Part of Windsor wetland now potentially open to development
Mayor Drew Dilkens thanks ministry officials and the premier for removing provincially significant designation
Ministry of Natural Resources and Forestry has retracted a provincially significant wetland (PSW) designation for around 20 hectares (50 acres) of the South Cameron woodlot.
Previously, the designation would have meant that no residential development could take place, Mayor Drew Dilkens wrote on Facebook.
Dilkens thanked the premier and ministers for "taking this issue seriously," and explained that the designation had been made "unilaterally" by "a bureaucrat."
"This decision was made at a desk in Aylmer, Ontario without any provincial staff ever coming to Windsor to understand the impact of what they were doing," he wrote.
According to Tim Byrne, director of watershed management services at the Essex Region Conservation Authority, this doesn't mean developers can bulldoze the area tomorrow.
The PSW designation was first made by interpreting aerial photos, Byrne said. The conservation authority had been working with the ministry for months reviewing those designations, which involved ministry staff visiting the woodlot to study it.
"I and others here have firmly believed we need to maintain natural heritage and natural heritage values throughout this region," he said.
"But you also have to be careful that you don't inappropriately label something that it's not, because then you cheapen that process."
Even though parts of it are no longer provincially significant, Byrne said it may be found locally significant, or perhaps there may be discoveries of rare species that could protect the space from development.
Anybody who desires to develop the area still needs to jump through the regular hoops, including an environmental assessment of what the impact would be if it were developed, he said.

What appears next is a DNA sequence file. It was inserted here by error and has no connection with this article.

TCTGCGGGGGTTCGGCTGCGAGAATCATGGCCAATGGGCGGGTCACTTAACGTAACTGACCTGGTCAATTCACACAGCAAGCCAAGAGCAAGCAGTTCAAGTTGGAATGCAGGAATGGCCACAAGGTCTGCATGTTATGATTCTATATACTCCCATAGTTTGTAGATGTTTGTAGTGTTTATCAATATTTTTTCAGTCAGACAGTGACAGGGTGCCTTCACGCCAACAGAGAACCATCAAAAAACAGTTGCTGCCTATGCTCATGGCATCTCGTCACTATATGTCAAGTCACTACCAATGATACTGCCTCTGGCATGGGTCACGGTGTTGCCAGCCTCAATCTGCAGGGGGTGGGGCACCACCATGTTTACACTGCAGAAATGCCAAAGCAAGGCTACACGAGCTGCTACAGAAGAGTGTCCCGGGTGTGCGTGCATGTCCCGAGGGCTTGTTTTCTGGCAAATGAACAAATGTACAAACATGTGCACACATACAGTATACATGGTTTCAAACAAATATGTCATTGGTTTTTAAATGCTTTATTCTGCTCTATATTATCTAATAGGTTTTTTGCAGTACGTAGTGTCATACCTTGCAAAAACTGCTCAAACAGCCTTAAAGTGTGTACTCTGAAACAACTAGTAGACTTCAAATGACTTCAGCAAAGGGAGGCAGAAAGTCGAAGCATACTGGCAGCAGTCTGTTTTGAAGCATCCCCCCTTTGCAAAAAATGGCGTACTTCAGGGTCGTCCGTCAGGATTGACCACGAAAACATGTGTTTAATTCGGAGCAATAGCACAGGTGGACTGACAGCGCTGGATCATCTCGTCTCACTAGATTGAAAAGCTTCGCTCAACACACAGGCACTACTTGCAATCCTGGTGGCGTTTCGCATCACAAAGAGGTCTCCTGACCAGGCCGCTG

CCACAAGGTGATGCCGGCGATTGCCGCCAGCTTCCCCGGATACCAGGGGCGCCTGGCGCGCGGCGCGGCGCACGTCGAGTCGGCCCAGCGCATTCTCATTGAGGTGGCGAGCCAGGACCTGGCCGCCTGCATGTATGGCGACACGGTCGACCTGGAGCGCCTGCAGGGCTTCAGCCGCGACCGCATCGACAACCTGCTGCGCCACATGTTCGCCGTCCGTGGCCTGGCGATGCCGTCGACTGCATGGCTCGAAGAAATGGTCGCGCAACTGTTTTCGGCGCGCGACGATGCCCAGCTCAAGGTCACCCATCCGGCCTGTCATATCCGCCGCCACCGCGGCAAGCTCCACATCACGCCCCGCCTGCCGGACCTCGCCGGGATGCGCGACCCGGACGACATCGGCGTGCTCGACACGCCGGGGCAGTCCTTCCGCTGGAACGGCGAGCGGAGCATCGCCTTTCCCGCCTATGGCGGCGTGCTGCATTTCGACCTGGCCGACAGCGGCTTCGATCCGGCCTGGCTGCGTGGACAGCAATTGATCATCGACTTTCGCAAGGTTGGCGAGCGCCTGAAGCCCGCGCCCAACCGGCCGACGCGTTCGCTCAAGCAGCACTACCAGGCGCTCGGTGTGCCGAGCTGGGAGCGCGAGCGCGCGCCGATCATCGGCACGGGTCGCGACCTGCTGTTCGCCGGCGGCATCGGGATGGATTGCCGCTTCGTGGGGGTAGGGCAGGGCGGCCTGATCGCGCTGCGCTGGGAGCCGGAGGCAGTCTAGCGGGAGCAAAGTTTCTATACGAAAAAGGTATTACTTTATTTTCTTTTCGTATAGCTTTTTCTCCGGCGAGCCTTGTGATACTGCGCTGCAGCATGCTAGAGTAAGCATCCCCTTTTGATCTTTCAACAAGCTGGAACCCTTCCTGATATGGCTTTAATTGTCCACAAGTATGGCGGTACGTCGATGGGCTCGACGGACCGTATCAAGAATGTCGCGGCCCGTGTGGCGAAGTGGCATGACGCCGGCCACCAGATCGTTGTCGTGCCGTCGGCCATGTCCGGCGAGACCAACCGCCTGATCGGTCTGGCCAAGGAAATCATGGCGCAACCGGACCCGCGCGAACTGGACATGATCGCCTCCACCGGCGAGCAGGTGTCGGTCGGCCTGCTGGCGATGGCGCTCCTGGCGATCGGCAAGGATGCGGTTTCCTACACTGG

Some Windsorites are reacting strongly to the mayor's comments.
Shawn Moir commented on Dilkens' Facebook post saying he has never heard of a worse decision for the city.
"The amount of wildlife alone in this area is reason to keep it," said Moir.
Sarah Mushtaq, who tweeted she's a resident close to the woodlot, points to the neighbourhood having flooded twice in recent years.
"We should focus on existing brown fields and re-develop existing neighbourhoods," said Mushtaq.
There is already so much vehicle usage and traffic congestion in the area. We've yet to solve the Dominion (Central Box) problem. Transit uptake in this neighbourhood is also low. And the plan is to open the door to add more cars/houses?—@SarahMushMush
She pointed to a report about disappearing forests and wetlands in southern Ontario by the Environment Commissioner of Ontario Dianne Saxe.
At the time of the report's release, Saxe had said Essex County has "the lowest rate of wetlands and woodlands in Ontario — only three per cent of trees, and only about 1.5 per cent of wetlands."
As for what's necessary for a healthy ecosystem and reasonable flood resilience, Saxe also said at the time, "30 per cent woods and 10 per cent wetlands," were necessary, at minimum.
In the city's Environmental Master Plan, it says a way to protect, enhance and expand the quality and condition of natural areas and wetlands — including the South Cameron woodlot — is to develop a management plan and to have buffer zones.
It also says protecting wetlands, which naturally provide flood control, is a way to improve stormwater management to reduce flooding risk for residents.
CBC News has reached out to the Ministry of Natural Resources and Forestry for more clarification on the designation review process. A spokesperson said in an email that a response will be coming.
CBC News has also reached out to the mayor's office for comment but has yet to hear back.